There are some free apps out there that will help you track down lots of subscriptions, but because of the rather crafty way some payments are listed (obscure terms, irregular billing dates, etc.) there isn’t a definitive option.
So that means you have to go back through your accounts for one year and one month in order to track down every rouge subscription.
Why one year and one month? Well in the last few years, many businesses have changed the way they bill us from monthly debits to annual ones. This works on the basis that while we might spot a big debit from our accounts, if we don’t, we might not notice for a whole year that the money has been taken. Adding that 13thmonth to check means you hoover up any of these annual debits that might have been taken slightly earlier last year.
Now when I started going through my own accounts, I rapidly lost the will to live. So set yourself some attainable targets. Pop the tele or radio on in the background so you’re not sitting in silence and go back through your accounts in three-month chunks. It’s much quicker to do this than you might think.
If you spot anything that looks a bit weird, note down the date and name of the debit. If you don’t recognise it, search your emails for similar payments to see if it’s something you recognise. If you dispute that you’ve ever agreed to the payment, tell the business that’s been debited that you want to file a claim for an ‘unauthorised transaction’. If it really is unauthorised, you could potentially claim back some or even all of the cash!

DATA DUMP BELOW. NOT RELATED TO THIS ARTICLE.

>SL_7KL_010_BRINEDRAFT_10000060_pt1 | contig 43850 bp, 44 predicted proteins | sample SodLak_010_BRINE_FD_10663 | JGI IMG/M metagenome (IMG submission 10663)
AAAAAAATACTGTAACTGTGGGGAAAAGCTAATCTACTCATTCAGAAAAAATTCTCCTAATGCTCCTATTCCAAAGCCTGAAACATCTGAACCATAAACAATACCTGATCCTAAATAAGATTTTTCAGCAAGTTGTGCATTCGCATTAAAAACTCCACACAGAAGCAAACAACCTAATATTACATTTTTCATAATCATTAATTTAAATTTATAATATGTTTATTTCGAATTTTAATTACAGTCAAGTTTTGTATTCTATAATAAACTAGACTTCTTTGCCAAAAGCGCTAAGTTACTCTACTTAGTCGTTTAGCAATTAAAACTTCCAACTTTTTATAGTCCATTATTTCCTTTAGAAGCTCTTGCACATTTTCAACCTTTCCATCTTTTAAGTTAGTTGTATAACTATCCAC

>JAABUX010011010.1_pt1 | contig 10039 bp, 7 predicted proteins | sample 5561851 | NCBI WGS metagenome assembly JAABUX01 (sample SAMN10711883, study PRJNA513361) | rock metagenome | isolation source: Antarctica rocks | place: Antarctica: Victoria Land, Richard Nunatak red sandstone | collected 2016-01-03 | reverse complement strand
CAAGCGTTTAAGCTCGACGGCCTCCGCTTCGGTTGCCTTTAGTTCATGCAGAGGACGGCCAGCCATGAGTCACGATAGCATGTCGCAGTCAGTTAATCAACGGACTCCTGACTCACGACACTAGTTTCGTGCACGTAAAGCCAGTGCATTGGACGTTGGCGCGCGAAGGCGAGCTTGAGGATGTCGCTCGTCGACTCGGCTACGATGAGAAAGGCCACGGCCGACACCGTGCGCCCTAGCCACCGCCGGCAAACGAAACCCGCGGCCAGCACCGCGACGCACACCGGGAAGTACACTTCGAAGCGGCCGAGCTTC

Here are some of the key things to look for.
Cloud storage, streaming and anti-virus software
We worry about losing things like photographs or documents that are saved to various bits of tech. So many of us opt to store data in ‘the cloud’ – even though we might not understand how this works in practice. Because it’s possible to sign up to cloud storage when you buy laptops, phones, tablets, anti-virus software, or anything linked to the internet, chances are you’re paying for more than one service – which you don’t need.
The same goes for music streaming. Did you get nudged in to paying for YouTube or Spotify ad-free? Was Apple Music the easiest way to hold on to your music collection? Pick one streaming service and settle for adverts.
As for anti-virus software, it’s vital, but do you know some firms charge you three times more when your deal auto-renews?
Savings and claims
Cloud storage prices can range from £1.99 to £9.99 a month and more. Save up to £150+ a year.
Music streaming services all start at around £9.99 – cancel two and save £240 a year.
Anti-virus software ranges from £25 to £90. You could claim back £100+
Mobile phone and gadget insurance
Whenever you buy a new phone or upgrade, chances are the business will try to sell you a new mobile phone insurance policy. If you assumed that the old policy would be cancelled, you may be in for a nasty surprise when you check your accounts. Though it should be obvious to businesses that you don’t need your old policy any more, they often don’t remind you to cancel.